Passionist Partners from across the country gathered at Minsteracres Retreat Centre in Durham this week to share ideas, pray and reflect on their work.
Partners who attended, included representatives from Green Christian, London Catholic Worker, Calais Catholic Worker, Catholic Worker Farm, The Vestibule, a community project based in Liverpool, Catholics for Aids Prevention and Support (CAPS), Project 72, who work with refugees, Reformed a group who support former prisoners, Martha House, which offers accommodation and assistance to destitute refugees in London, resident artist Lya Hollering and Independent Catholic News. Among Passionist clergy who attended were Bishop Emeritus William Kenney, Provincial Fr Jim Sweeney and Fr Nicholas Poslethwaite.
The gathering was facilitated by William Devine and Helen Holgate.
For many of us it was the first time we had met in person since the pandemic - and there was much to report. New partners Mary O'Brien and Anna Gibson from Project 72 gave a presentation on their work with a refugee couple from Kosovo. Kemi Ryan gave a very heartfelt account of the work of Reformed with ex-offenders.
Small groups reflected on the motivation for their work - there was general agreement that all feel committed to the Passionist charism - dedicated to serve the 'Crucified God, Crucified People, Crucified Earth' - working to promote the values of God's Kingdom, of peace, justice, care for creation, freedom and human rights.
When asked "what do you need in your circumstances to make you more resilient" many expressed gratitude for the support the support they already receive from the Passionists. Some said it might be helpful to have some professional mentoring or counselling to help them in their work. There were also calls for more initiatives involving young people.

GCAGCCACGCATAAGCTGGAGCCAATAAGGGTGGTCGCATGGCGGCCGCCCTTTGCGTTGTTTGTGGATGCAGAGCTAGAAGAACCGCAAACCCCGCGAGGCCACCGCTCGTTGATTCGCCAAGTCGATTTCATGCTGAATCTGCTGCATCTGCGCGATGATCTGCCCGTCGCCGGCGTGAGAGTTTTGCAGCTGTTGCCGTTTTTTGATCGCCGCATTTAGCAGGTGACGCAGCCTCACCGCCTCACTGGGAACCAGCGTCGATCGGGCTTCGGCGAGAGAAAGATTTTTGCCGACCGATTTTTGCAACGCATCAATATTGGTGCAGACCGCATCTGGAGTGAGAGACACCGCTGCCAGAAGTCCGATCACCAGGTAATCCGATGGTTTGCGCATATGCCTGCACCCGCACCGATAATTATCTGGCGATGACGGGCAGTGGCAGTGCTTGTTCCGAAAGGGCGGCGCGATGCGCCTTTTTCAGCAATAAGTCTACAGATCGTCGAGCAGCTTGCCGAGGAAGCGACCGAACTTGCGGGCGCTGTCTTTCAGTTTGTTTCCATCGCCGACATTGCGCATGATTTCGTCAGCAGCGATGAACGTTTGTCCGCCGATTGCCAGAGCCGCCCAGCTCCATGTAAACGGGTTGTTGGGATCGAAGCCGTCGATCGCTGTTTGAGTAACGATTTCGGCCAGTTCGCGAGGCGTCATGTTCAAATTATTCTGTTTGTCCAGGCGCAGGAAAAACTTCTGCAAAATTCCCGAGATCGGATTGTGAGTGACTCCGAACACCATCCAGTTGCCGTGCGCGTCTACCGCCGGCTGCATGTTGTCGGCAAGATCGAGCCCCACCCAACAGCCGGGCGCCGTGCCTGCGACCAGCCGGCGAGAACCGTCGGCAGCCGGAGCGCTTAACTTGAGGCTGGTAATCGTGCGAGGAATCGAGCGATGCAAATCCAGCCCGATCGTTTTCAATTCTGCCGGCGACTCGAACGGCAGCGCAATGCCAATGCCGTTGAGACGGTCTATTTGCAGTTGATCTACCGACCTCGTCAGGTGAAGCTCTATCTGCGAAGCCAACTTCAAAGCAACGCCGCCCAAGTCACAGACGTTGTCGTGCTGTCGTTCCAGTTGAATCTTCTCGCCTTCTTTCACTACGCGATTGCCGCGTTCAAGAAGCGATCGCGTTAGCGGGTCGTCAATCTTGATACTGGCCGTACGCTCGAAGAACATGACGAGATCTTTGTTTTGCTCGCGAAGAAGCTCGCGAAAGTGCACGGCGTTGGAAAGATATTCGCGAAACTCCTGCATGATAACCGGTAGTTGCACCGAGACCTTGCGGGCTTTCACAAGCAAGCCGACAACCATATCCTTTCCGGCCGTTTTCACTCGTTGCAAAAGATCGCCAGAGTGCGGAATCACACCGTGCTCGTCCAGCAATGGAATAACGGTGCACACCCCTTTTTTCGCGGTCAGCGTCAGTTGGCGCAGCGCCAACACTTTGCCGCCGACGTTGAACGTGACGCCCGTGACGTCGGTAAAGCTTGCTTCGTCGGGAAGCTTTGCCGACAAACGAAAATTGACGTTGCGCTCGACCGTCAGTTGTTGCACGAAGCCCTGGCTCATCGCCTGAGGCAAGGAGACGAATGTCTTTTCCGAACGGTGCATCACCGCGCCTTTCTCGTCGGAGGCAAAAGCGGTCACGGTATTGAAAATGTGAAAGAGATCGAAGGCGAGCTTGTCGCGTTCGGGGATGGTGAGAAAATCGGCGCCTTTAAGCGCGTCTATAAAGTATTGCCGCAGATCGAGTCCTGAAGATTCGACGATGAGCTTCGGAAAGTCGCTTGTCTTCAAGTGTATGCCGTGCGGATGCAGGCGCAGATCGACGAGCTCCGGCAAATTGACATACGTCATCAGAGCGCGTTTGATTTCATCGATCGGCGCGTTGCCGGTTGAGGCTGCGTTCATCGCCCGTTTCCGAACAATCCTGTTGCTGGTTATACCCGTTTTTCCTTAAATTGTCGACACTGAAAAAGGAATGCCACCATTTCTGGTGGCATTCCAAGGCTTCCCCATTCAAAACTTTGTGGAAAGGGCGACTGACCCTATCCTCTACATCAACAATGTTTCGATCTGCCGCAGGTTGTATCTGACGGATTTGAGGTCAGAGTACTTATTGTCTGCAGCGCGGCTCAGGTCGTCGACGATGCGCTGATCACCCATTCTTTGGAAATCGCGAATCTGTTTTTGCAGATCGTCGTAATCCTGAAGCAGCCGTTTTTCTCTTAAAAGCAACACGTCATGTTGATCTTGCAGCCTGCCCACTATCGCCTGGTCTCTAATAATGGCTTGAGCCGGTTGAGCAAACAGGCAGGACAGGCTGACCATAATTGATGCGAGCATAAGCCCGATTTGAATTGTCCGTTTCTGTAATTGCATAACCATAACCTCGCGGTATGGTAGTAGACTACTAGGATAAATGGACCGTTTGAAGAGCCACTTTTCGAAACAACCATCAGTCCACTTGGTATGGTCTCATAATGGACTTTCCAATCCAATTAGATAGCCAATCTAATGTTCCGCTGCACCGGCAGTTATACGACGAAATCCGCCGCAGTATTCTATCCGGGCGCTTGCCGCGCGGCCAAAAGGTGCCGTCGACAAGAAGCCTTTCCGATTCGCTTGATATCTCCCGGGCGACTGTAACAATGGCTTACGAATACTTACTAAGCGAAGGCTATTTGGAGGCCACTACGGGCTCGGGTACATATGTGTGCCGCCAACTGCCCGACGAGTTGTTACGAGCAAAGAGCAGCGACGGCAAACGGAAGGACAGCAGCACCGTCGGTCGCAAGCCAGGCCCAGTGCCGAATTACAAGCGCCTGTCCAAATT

Participants were able to attend Mass and prayers with the Passionist community based at Minsteracres.
At the beginning of each session, Paschal Somers read this prayer, by Joyce Rupp, from her book 'Walk in a Relaxed Manner - Life Lessons from the Camino': 'In the name of all that is we come together. In the name of the elements of life. In the name of the soil, water and air. In the name of all that is. we come. In the name of all that is we come together. In the name of the children of the earth. In the name of the Spirit breathing in all things. In the name of all that is, we come.'
On the Tuesday afternoon many members visit resident artist Lya Hollering's 'Laudato Si installation in the Walled Garden. Several then took part in the art project. In March this year, Lya had an exhibition of her Stations of the Cross sculptures in the Chapel of Unity in Coventry Cathedral. Besides her art work at Minsteracres, Lya is involved in several campaigns for climate justice.
Lya says: "I came to see that these sculptures express many kinds of suffering, conflict and injustice. They evoke the anxiety and isolation people felt during the pandemic; the burden of living in times of war, and an environmental and climate crisis.....The Stations are an invitation to put our sufferings alongside Jesus."
Fr James Sweeney CP, who had flown in from Dublin to attend the gathering, gave a talk about the developments in the Passionist Order. He described how the original London-based Anglo-Hibernian province was which divided in 1927 into the English St Joseph's Congregation and Irish St Patrick's congregation had reunited this year. A General Synod of the worldwide congregation approved the merger in Rome on 16 September.
Fr James now heads the new expanded province. He said there were also discussions underway to add the Netherlands to the new structure. Although the numbers of Passionist priests and religious are down, Fr James said he was encouraged to hear about the many activities of the Passionist Partners. Earlier he wrote in the province bulletin: "the hope we must have is for a renewed as well as integrated province as we now move ahead together."
For more information about the Passionists see: https://passionists.org.uk/
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